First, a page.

Mix each sample with sample buffer, using the parafilm technique. For the positive control PCRs, I recommend a smaller volume because these reactions often produce a large amount of DNA, which tends to smear the gel.

Results

Only about half the groups had good results on this. I think everyone had success with the positve and negative controls, meaning that the cocktail and the thermal cycling were good. The student DNA samples were less successful, though. The positive control templates start with a high concentration of DNA, so they are easy to amplify. If your samples didn't work and your positive controls did, it's probably due to either low quality or low quantity of template DNA in your sample. One possible problem is getting chelex from your template into the PCR reaction. Another possible problem is that you didn't have enough cells to begin with (although it shouldn't take much template DNA if the PCR is working well.)

Thursday, Feb 20

PTC PCR: Taste test and PCR reactions. If your PV92 PCR was successful, you can use the same DNA samples for this experiment. If your first PCR didn't work for a particular sample, you should prepare DNA from that person again.

Tuesday, Feb 25

PTC PCR: Restriction digests. Unlike the PV92 experiment, for this one you'll need to cut your PCR product with a restriction enzyme before you can tell the alleles apart.

Thursday, Feb 27

 PTC PCR: Electrophoresis.

Results of PTC PCR and restriction digest:

IMG 0043e

The PCR worked well for this group, producing bands in all the lanes except the negative control (I think). However, there are some problems. The main problem is that all the lanes seem to show the same heterozygous genotype. If both alleles are common in the population, then some individuals would be homozygous for one allele, some homozygous for the other. The fact that there are two bands in each lane might indicate that two alleles are present, or it might indicate that the restriction digest didn't cut all of the DNA. The best way we could find out whether the digest is working completely would be to have a positive control sample for which all the DNA is expected to be cut.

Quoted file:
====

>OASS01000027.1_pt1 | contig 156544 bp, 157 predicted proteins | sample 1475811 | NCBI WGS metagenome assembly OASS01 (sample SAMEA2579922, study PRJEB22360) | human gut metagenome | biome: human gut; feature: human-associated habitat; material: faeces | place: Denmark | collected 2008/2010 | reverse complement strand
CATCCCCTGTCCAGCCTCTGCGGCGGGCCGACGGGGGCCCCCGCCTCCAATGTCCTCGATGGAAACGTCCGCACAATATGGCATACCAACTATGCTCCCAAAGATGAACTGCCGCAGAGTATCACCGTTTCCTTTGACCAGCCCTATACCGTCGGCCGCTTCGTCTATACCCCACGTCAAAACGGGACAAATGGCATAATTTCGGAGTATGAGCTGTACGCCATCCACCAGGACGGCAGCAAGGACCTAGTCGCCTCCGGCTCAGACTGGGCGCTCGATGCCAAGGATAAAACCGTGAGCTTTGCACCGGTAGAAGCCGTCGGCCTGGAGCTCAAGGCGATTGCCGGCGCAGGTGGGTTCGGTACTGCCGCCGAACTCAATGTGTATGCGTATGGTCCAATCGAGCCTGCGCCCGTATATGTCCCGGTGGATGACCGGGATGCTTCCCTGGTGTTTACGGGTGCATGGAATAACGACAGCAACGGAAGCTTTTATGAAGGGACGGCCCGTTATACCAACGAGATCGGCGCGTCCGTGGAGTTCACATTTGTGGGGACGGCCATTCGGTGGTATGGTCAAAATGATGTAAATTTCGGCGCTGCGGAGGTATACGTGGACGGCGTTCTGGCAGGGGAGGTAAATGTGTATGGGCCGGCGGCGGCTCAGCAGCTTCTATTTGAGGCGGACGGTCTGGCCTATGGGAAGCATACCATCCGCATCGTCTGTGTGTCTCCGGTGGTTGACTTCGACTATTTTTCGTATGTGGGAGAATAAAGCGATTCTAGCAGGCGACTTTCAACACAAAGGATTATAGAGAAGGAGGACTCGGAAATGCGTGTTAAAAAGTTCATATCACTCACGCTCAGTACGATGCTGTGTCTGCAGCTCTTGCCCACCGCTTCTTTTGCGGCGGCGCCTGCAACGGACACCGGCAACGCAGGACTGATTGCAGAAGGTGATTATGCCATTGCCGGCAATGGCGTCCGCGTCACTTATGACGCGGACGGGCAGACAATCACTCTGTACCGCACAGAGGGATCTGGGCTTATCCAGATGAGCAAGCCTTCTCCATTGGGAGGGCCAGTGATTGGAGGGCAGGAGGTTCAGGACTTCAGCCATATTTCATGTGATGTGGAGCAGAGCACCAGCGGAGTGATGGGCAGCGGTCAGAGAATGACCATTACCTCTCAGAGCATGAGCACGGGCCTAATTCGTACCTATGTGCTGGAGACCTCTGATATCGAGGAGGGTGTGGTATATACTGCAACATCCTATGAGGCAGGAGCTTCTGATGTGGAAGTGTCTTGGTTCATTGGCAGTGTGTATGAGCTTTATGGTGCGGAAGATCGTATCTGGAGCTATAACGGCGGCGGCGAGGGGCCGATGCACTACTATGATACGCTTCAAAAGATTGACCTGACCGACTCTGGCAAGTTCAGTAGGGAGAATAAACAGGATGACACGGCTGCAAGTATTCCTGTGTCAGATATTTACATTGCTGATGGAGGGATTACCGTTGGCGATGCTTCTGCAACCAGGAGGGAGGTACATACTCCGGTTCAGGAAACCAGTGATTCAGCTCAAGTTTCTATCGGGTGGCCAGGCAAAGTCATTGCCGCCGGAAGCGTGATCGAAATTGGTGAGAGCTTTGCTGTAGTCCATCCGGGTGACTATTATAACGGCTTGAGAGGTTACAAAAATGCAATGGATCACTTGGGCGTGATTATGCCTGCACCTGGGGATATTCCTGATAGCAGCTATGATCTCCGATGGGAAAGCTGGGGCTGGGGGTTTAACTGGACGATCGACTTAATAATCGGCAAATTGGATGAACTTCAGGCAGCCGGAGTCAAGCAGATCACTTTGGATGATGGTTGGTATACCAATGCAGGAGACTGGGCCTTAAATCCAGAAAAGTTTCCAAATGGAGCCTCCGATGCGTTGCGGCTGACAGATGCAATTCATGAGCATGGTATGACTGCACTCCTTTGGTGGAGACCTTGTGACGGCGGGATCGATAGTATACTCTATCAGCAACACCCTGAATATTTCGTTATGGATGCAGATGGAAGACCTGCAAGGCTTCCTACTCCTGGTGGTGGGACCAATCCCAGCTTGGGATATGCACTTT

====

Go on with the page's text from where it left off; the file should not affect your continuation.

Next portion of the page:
There may also be another problem with the results shown here. There should be two different positive controls: one heterozygous (two bands) and homozygous (only the upper, 303 bp band). I think the two positive controls look the same. It's possible that there could be cross-contamination from one sample to another.

Quiz 4!

Tuesday, Mar 3

 Bacteriophage.

Thursday, Mar 5

Bacteriophage plate results & PCR. Note that it will take an hour to prepare lysates for PCR, so get that started early.

Tuesday, Mar 10

 Phage PCR gel.

Here's a good result from the morning lab:

Phage PCR results

The PCR results are as expected. Each lane on the gel serves a purpose:

  1. Phage lysate: The plug lysate from a plate with plaques has phage DNA, and a PCR product was produced. If this sample produced no band, it could be because there was no phage DNA present, or because the PCR failed. We would need to look at the positive control to see if the PCR worked at all.
  2. No-phage lysate: The plug lysate from a plate with no phage and no plaques does not contain phage DNA, so no phage PCR product was produced. If there was a band here, it could mean that the PCR is copying some non-phage DNA that is present in the bacteria, or maybe the cocktail was contaminated with phage DNA.
  3. Positive control (T2 phage stock solution): Phage PCR product was produced as expected. Tests the PCR reaction with a known template, in case the phage lysate didn't show a product.
  4. Negative control (SM buffer alone): No product. If there was a product here, it would indicate that the cocktail was contaminated. If that was the case, the bands in the other lanes would be meaningless, because they could be due to contamination.

You should be able to explain the meaning of the results for the lab final.

Thursday, Mar 12

 Quiz & review

Tuesday, Mar 17

 Open review

Thursday, Mar 19

Lab Final

A- A A+